Masuk Free Press expands its influence online with new website

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Some staff members of the Masuk Free Press includes, from left, Aidan Silvestro, Stephen Horvath and Maureen Gorman. Missing from the photo is editor Talia Barnhart.

MONROE, CT — On a crisp spring morning, 27 Masuk students furthered their interests in  journalism as they typed away working on their articles. The Masuk Free Press, Masuk High School’s print and online news source, provides information to all Masuk students, teachers and families on an array of topics.

Stories range from focused, Masuk-specific activities to worldwide news. For decades, The Masuk Free Press has informed the Masuk community through their newspaper, printed monthly.

Students in Stephen Horvath’s class work hard to produce copies of the Masuk Free Press and to keep content fresh online.

Recently however, they decided to make the jump and add online accessibility through their website and social media accounts to appeal more to their young, teenage audience. The website originated as a way to keep the newspaper alive through the COVID shutdowns which forced students to work remotely from home. Even with the return of in-person learning, the online branch of the Masuk Free Press remains strong.

In the class at Masuk, taught by Stephen Horvath, students learn the fundamentals of journalism such as how to conduct proper interviews, formatting articles, taking pictures, and even working page design for the physical copy of the paper.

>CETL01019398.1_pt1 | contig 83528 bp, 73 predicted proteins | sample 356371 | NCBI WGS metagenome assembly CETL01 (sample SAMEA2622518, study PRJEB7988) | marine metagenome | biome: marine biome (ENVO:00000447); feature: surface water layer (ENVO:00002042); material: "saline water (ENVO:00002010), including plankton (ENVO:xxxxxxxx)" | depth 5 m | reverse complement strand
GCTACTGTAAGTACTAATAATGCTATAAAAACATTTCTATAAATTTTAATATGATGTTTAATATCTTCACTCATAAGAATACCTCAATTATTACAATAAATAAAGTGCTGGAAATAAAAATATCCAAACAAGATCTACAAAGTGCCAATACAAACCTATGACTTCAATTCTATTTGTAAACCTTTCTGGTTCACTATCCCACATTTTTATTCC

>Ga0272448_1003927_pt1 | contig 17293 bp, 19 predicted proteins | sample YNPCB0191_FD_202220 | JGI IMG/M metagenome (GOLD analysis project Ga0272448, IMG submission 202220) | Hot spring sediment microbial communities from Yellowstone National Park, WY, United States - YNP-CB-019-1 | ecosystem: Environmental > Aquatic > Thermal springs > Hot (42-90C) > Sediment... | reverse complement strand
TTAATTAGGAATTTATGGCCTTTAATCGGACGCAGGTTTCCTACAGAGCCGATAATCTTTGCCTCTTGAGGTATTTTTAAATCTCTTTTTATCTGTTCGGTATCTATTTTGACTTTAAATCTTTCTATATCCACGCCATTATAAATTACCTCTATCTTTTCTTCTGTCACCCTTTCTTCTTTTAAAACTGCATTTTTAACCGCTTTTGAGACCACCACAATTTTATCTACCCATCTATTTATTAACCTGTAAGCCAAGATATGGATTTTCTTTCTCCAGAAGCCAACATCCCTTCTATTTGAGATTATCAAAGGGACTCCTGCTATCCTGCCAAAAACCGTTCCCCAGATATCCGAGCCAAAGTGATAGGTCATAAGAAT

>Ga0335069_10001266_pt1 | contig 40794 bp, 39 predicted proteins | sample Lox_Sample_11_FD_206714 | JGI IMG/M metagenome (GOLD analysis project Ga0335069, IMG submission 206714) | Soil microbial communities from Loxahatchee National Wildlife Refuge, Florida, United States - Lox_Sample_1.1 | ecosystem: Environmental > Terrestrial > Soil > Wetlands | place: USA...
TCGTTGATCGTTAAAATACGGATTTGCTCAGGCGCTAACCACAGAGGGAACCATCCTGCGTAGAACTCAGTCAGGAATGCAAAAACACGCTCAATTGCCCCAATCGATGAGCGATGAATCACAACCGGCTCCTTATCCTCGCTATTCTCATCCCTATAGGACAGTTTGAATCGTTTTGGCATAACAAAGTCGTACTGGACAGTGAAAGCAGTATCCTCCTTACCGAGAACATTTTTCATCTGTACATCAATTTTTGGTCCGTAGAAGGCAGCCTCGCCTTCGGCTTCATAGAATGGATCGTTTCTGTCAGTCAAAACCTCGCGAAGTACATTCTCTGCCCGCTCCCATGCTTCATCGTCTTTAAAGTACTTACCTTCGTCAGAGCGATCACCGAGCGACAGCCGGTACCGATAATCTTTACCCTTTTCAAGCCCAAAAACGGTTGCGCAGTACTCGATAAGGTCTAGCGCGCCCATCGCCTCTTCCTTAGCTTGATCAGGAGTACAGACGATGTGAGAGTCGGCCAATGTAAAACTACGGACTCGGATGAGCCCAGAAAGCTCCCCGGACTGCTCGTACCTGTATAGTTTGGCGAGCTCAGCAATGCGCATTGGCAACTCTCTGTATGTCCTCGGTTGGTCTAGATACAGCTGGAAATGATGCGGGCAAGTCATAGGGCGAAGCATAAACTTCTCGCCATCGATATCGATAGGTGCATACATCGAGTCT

“The role of journalists in civics is something that is important for everyone to appreciate. From informing the general public about local events to even holding elected officials to account, the citizen journalist plays an important function in an educated, active society,” Horvath said.

The importance of keeping the practice of journalism strong through the next generation is a theme that is very apparent throughout the Masuk Free Press. Students being able to write personal, relatable stories about their peers is what makes the class so popular. It truly is a paper for the students, published by the students.

“I joined Masuk Free Press my junior year when coronavirus was still super apparent,” said Maureen Gorman, a senior at Masuk and editor-in-chief of the paper. “It acted as a new creative outlet and allowed me to have passion and excitement towards something despite all of the cancellations and quarantines.

“My favorite part is watching my peers collaborate and brew new ideas for stories and really creative page designs,” she added.

Computer page designing software is available and taught to all students in the class. Students decide on themes, headings and fonts for the pages in the physical copy of the paper that displays their articles.

Reporters and editors of the Masuk Free Press work quietly in the newsroom.

Technology is something deeply woven into what is taught at Masuk. As well as page design, students all have their own accounts and are shown how to post their own stories to the Masuk Free Press website.

The addition of online accessibility for students to read about each other is one that boosted the popularity of the paper greatly. As the world becomes more digital, the practice of journalism is adapting with it. Students are able to utilize the capabilities of social media to get more views for the paper and share articles they find interesting.

The world is ever changing, but Masuk students seem to be ahead of the curve and are keeping the practice of journalism alive and well through the next generation of writers.

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